The Greenland and Antarctic ice sheets, which hold enough frozen water to lift oceans 65 metres, are melting at a rate deemed the worst-case scenario for sea level rise by the United Nations.
Researchers said in the journal, Nature Climate Change, mass loss due to melt-water and crumbling ice from 2007 to 2017 aligned almost perfectly with the Intergovernmental Panel for Climate Change’s (IPCC) most extreme forecasts.
The dire forecast involves the two ice sheets adding up to 40 centimetres to global oceans by 2100.
Such an increase would have a devastating impact worldwide, increasing the destructive power of storm surges and exposing coastal regions, home to hundreds of millions of people, to repeated and severe flooding.
That is nearly three times more than mid-range projections from the IPCC's last major Assessment Report in 2014, which predicts a 70-centimetre rise in sea level from all sources, including mountain glaciers and the expansion of ocean water as it warms.
"We need to come up with a new worst-case scenario for the ice sheets because they are already melting at a rate in line with our current one," lead author Thomas Slater, a researcher at the Centre for Polar Observation and Modelling at the University of Leeds, told AFP.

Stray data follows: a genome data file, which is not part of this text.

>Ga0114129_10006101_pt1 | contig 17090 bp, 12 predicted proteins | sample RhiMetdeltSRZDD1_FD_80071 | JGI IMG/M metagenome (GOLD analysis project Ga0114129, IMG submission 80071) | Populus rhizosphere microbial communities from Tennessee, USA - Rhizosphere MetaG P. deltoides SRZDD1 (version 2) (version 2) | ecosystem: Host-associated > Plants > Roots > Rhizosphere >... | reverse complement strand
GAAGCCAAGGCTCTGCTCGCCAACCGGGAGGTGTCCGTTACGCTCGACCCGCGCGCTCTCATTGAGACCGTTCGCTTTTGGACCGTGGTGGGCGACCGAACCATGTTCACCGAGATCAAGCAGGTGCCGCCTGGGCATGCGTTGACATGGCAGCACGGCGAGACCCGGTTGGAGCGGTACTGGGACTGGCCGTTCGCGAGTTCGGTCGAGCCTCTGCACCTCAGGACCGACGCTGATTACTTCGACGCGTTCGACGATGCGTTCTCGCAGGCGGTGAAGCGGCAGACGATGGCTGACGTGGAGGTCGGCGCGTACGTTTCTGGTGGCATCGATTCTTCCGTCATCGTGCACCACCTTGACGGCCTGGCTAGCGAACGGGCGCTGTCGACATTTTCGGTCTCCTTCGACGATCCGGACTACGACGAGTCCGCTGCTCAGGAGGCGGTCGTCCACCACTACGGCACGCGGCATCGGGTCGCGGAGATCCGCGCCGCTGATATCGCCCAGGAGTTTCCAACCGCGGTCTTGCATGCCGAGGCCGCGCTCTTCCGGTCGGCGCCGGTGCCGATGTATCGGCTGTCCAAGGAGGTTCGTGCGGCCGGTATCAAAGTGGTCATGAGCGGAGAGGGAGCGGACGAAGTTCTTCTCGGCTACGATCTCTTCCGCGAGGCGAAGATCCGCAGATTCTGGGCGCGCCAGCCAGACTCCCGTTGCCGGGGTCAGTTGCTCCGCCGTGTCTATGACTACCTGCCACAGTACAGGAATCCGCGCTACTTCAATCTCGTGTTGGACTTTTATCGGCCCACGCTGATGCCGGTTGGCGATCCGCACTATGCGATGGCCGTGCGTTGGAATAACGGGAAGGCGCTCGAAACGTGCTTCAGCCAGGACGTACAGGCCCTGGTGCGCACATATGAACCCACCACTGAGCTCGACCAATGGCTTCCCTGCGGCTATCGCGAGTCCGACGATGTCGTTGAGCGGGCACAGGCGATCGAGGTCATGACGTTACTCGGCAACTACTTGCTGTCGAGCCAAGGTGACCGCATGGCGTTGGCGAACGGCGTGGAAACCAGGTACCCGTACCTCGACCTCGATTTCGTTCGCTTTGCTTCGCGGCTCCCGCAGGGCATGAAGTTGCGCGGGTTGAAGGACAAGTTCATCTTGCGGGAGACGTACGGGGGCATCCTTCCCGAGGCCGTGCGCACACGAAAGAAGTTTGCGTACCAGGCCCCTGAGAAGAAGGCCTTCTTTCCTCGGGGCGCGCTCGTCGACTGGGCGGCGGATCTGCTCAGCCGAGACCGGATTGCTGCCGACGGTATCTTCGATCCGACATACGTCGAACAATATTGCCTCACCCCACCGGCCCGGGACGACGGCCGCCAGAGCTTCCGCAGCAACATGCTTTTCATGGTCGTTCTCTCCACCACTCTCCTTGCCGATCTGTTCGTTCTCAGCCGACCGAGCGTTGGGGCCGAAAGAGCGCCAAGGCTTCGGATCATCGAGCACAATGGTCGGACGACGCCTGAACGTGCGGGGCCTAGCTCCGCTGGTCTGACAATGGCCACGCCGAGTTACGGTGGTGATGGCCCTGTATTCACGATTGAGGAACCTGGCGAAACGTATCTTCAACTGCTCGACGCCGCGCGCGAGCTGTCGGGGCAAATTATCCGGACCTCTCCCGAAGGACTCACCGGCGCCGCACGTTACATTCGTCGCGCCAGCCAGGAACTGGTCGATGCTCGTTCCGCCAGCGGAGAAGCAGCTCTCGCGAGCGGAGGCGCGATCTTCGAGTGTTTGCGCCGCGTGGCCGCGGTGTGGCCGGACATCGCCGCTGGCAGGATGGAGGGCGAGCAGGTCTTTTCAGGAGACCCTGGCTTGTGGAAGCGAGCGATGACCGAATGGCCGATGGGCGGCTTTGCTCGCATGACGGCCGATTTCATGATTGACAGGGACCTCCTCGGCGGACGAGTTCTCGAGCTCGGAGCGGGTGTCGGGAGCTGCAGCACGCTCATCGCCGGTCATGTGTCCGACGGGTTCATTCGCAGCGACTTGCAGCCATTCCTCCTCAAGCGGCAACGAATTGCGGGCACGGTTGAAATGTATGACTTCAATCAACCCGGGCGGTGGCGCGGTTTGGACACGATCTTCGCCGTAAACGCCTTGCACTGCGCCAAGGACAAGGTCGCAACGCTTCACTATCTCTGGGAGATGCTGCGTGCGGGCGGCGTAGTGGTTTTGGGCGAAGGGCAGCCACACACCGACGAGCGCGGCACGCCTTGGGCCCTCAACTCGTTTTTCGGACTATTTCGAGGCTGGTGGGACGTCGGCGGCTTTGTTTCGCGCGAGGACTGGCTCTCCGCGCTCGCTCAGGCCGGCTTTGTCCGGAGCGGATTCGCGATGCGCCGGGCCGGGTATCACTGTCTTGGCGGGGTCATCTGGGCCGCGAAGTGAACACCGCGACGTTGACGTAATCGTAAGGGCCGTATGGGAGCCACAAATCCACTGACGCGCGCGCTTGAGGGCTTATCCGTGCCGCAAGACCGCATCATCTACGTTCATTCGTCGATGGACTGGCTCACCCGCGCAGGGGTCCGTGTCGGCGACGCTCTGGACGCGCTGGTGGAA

"Sea level projections are critical in helping governments plan climate policy, mitigation and adaptation strategies.
"If we underestimate future sea level rise, then these measures may be inadequate and leave coastal communities vulnerable."
Ice sheet losses at the upper end of the IPCC forecasts would by itself expose some 50 million people to annual coastal flooding worldwide by mid-century, according to research published last year.
Total sea level rise of at least a metre would likely require spending upward of A$95 billion a year in sea walls and other defences against flooding.
Greenland loses 532 billion tonnes of ice in 2019
Several factors explain why the climate models underlying UN projections for sea level might have given short shrift to ice sheets, according to the new analysis.
Ice sheet models do well in describing the long-term impact of gradual global warming, which has seen temperatures at the poles rise far more quickly than for the planet as a whole.
But they have failed to account for short-term fluctuations in weather patterns that are, themselves, deeply influenced by climate change.
"For Greenland, much of the ice loss is now being driven by surface melt events during hot summers – processes not captured in the AR5 simulations," said Slater, referring to the 2014 IPCC report, the fifth since 1992.
"We need to understand these better to improve our sea level rise predictions."
Until the turn of the 21st century, the West Antarctic and Greenland ice sheets generally accumulated as much mass as they shed. Run-off, in other words, was compensated by fresh snowfall.
But over the last two decades, the gathering pace of global warming has upended this balance.
Last year, Greenland lost a record 532 billion tonnes of ice – the equivalent of six Olympic pools of cold, fresh water flowing into the Atlantic every second. This run-off accounted for 40 per cent of sea level rise in 2019.
A new generation of climate models that better reflects how ice sheets, the oceans and the atmosphere interact will underpin the IPCC's next major report, which will be completed next year, Slater said.
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